2.2 GM rebuilding

I am debating what to do with my 96 S10 2.2.
Truck is still running fine. but the oil pressure drops to near zero after it warms up at idle. and when its cold, the
piston slap clatters like a diesel. (yes, i changed the oil pressure sensor)
From what i researched, the cam bearings are a common culprit for low oil pressure. this truck did have the head gasket replaced before i got it, and the head redone after i got it due to the timing chain slipping ad bending all 8 valves.
i am trying to do this myself of with assistance. questions:
what type of tool is required to remove and install cam bearings on a 2.2? is it the same as a small block tool?
Its not burning any oil to speak of (leaks a little and does not smoke) what to do with the bores? simply hone and replace rings? or bore how much? 10 over with new pistons (assuming minimal scuffing from piston slap. Are there any new types of pistons that minimize piston slap?
If the crank journals look ok, do i really need to get the crank ground?
I was possibly looking at getting front drive core to start work on to speed the process up and not lose the truck for driving. Any issues with using a front drive 2.2 other than the water hole in the head? I assume too from research it must be a 96-98 engine to be the same? do automatic or stick have different cams or flywheel mounts?
The head was just redone less than a year ago. can i just clean it and reinstall? or do i need to have it decked again?
The only other thought i had was there was a higher volume oil pump for the early 90's 2.2. i considered putting just a new hi-po pump in as a stop gap, but wondered if it would do much good.
Any other 2.2 tips?
Bob
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Ian is a good source for information on this engine. I remember him posting a long time ago about the provisions their shop made for working on this very engine.
Since no one has posted at all, I am entering the fray, since any opinion at all will sometimes generate a flood of positive and negative comments.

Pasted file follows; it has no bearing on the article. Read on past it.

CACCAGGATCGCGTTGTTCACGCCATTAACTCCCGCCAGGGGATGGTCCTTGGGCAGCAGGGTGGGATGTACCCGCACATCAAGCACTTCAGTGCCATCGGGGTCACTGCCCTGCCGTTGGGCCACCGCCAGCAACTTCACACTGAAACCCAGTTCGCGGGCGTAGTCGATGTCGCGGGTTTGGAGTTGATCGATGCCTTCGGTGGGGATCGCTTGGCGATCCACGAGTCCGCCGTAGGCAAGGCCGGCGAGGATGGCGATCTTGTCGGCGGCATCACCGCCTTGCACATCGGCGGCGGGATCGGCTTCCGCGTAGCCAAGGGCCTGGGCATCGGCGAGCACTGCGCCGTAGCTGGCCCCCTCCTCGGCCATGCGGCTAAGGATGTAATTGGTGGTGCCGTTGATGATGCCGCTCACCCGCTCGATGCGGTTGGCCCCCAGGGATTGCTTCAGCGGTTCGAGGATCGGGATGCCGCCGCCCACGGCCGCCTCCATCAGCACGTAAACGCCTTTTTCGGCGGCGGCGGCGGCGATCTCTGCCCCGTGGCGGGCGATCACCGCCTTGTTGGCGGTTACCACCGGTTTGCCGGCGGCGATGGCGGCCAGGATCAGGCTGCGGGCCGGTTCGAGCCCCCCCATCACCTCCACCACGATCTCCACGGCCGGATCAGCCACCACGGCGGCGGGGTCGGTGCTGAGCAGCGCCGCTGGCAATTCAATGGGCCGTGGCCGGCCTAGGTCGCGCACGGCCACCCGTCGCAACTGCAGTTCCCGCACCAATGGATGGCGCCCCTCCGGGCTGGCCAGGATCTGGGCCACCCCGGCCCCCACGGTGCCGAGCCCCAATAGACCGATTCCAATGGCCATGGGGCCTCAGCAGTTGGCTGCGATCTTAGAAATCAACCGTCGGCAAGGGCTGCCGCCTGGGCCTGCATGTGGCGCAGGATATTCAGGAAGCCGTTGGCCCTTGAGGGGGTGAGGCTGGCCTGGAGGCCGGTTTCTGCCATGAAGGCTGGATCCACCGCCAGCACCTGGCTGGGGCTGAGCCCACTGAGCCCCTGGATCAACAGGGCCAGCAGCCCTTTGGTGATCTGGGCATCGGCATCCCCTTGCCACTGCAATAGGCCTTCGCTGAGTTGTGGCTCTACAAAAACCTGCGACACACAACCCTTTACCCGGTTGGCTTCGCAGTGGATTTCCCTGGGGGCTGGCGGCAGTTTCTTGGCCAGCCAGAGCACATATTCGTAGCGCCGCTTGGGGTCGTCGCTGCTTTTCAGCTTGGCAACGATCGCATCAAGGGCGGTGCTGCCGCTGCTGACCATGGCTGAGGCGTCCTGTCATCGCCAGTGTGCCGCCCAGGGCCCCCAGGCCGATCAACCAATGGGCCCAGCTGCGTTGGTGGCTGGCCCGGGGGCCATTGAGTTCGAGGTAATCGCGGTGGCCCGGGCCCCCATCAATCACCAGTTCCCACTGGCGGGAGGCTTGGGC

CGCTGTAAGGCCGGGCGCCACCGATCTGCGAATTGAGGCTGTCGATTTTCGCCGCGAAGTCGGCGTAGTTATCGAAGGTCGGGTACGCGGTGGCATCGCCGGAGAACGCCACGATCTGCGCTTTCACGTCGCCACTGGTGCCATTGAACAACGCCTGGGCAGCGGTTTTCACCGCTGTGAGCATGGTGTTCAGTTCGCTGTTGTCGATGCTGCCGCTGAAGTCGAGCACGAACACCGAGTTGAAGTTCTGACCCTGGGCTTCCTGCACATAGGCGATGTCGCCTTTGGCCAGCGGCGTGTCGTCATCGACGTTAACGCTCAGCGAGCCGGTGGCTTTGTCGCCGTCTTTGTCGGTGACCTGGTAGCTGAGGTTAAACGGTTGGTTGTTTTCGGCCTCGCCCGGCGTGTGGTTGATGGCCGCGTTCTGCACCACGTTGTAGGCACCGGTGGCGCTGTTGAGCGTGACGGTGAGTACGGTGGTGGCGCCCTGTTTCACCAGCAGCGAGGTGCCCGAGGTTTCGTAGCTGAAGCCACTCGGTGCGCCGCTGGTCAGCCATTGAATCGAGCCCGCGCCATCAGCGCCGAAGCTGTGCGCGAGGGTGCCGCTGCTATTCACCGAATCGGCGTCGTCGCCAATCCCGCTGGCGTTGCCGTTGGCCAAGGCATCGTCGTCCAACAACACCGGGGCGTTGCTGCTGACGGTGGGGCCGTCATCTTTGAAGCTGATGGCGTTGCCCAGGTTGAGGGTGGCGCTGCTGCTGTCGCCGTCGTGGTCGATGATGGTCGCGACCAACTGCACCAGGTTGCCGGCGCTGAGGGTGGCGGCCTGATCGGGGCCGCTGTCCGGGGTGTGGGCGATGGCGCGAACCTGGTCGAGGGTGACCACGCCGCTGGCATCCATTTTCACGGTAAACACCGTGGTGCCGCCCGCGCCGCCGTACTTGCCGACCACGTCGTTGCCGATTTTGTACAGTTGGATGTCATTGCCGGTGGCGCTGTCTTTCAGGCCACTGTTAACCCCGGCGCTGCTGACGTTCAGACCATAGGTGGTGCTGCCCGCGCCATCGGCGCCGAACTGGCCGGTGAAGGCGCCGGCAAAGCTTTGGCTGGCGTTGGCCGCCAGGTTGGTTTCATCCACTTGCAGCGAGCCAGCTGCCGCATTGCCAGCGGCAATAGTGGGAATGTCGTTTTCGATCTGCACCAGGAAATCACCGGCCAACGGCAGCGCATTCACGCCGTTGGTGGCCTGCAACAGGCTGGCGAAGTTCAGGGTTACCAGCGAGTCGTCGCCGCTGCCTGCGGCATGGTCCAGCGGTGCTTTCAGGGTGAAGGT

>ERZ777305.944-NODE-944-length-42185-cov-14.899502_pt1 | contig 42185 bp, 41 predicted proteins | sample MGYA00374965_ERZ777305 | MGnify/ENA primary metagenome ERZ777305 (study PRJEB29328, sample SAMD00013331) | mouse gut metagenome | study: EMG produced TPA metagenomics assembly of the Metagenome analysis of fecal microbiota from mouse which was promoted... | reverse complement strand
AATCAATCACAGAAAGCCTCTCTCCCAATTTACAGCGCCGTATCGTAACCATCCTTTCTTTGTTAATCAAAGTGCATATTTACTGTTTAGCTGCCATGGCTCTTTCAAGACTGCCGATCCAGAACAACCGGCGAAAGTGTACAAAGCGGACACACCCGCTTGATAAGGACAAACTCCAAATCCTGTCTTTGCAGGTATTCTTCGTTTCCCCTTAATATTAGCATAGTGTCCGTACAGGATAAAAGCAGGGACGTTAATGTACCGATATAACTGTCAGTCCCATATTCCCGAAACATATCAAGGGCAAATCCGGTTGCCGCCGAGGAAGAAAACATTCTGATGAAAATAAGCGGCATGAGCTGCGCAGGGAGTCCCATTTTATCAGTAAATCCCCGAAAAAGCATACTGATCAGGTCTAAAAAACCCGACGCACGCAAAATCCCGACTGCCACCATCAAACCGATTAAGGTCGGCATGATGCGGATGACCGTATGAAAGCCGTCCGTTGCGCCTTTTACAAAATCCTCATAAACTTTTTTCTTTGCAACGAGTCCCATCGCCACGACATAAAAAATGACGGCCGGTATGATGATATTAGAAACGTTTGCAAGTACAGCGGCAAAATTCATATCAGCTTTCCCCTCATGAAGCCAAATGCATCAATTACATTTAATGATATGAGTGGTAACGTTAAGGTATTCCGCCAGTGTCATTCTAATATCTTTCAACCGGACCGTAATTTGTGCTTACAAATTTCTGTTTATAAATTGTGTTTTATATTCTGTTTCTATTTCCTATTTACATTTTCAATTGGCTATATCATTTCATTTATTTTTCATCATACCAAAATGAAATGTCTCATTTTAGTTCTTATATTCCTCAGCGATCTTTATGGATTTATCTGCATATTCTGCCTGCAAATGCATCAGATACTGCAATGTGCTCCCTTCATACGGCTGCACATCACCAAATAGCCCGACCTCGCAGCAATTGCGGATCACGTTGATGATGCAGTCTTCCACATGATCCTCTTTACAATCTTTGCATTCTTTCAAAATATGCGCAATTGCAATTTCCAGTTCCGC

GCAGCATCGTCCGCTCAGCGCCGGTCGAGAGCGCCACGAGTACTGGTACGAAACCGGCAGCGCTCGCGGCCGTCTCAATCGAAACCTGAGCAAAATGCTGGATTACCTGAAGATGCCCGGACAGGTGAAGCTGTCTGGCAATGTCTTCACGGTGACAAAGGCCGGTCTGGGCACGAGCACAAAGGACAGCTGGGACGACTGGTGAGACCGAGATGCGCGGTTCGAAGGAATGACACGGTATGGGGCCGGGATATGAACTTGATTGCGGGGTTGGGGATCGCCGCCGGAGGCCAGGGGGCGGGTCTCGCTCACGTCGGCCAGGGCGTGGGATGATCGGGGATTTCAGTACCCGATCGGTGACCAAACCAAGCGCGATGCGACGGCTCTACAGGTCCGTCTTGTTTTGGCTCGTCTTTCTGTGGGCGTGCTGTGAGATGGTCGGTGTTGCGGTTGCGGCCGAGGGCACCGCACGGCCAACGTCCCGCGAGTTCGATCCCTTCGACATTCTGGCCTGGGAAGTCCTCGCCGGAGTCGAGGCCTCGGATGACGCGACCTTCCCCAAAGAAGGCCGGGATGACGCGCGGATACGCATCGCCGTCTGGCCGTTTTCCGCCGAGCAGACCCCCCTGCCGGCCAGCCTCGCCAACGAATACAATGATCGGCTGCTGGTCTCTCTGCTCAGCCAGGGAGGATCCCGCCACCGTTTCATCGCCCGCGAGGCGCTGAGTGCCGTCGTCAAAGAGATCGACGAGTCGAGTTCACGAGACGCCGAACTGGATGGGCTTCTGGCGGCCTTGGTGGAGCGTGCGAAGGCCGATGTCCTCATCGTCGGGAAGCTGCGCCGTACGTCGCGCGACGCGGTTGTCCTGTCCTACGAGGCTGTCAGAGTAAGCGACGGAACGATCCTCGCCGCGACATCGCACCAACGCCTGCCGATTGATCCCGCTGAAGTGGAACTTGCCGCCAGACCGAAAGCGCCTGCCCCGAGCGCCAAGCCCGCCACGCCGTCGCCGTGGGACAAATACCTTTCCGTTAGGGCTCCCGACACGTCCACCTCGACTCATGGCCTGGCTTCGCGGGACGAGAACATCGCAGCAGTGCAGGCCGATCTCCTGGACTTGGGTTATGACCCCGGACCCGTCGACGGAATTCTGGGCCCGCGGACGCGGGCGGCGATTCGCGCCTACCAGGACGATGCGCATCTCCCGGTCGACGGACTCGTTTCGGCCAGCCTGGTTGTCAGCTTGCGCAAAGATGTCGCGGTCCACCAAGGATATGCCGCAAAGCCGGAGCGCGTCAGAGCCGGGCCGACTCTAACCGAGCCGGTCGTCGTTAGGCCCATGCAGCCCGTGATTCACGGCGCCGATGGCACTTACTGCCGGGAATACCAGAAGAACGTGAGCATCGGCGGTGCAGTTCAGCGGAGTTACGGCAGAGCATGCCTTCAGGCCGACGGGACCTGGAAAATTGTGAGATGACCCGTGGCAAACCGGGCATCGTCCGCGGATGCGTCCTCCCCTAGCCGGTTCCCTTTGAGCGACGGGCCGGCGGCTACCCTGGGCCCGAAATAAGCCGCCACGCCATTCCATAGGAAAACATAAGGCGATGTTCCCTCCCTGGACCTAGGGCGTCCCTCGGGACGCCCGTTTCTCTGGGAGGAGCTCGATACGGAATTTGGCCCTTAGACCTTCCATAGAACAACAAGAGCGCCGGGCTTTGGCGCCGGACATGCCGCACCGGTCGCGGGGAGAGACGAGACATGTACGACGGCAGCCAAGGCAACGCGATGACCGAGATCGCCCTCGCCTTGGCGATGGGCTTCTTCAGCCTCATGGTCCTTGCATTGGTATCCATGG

I have always been of the belief that you either rebuild to last or you patch.
If you measure the journals and they are not too out of round or worn, then I think you can probably avoid regrinding the crankshaft.
Ditto the cylinders...They are, IIRC, cast iron sleeves pressed into this block. If they are not egged or overly worn, you can probably get by with honing to restore the surface. ---If your pistons are not trashed. Maybe this will work if you are on a tight budget and dont want to have to bore and refit new pistons. A lot depends on the condition of the pistons, bores, etc.
I have no idea about the camshaft insert tool. Some of those, for different engines, can handle a rather wide variety of bearings and configurations. Maybe others will answer specifically about this little block. An automotive machine shop will ordinarily be able to do this for you cheaply enough if you dont have the tool.
Worn inserts are a common reason that oil pressure drops. A bad oil pump and or pressure regulator can be another reason. Leaking block plugs have been a problem on some other types of block, so I would certainly inspect this block to see if that could possibly be a problem. And I wouldnt tear one down without replacing the oil pump.
I dont think I would go back in with a higher volume oil pump. If you tighten up the specs and put in a new standard pump, the oil pressure should be fine.
Some may disagree with me, but I think the most of the comments above are just common sense. If you want to rebuild, resurface, refit everything, then you will spend a goodly pile of money. A job well done is the only guarantee that the engine will work properly and live. But, on a limited budget you can often hit the high spots and come up with something nearly as good.
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bob, your oil pressure problems is a bearing. rod main or cam could be anyone. if you get another block i really (from personal experience) advise using the correct year block to start with. 1996 to 1997 may be the same but im not sure.
DO NOT use a 95 or 98 short block. the 95 does not use a cam sensor your 96 does. 95 was multi port injected any thing newer was sequential port injected a 98 block uses different pistons, head, cam , rocker, pushrods are longer. if you use a different year block (not sure a bout a 96-97) you can use ONLY the block everything else must be changed ie. pistons, cam, crank, head. not sure if this is any help, but i am speaking from experience. i went through 3 motors and alot of cursing to get it right. dont do it.
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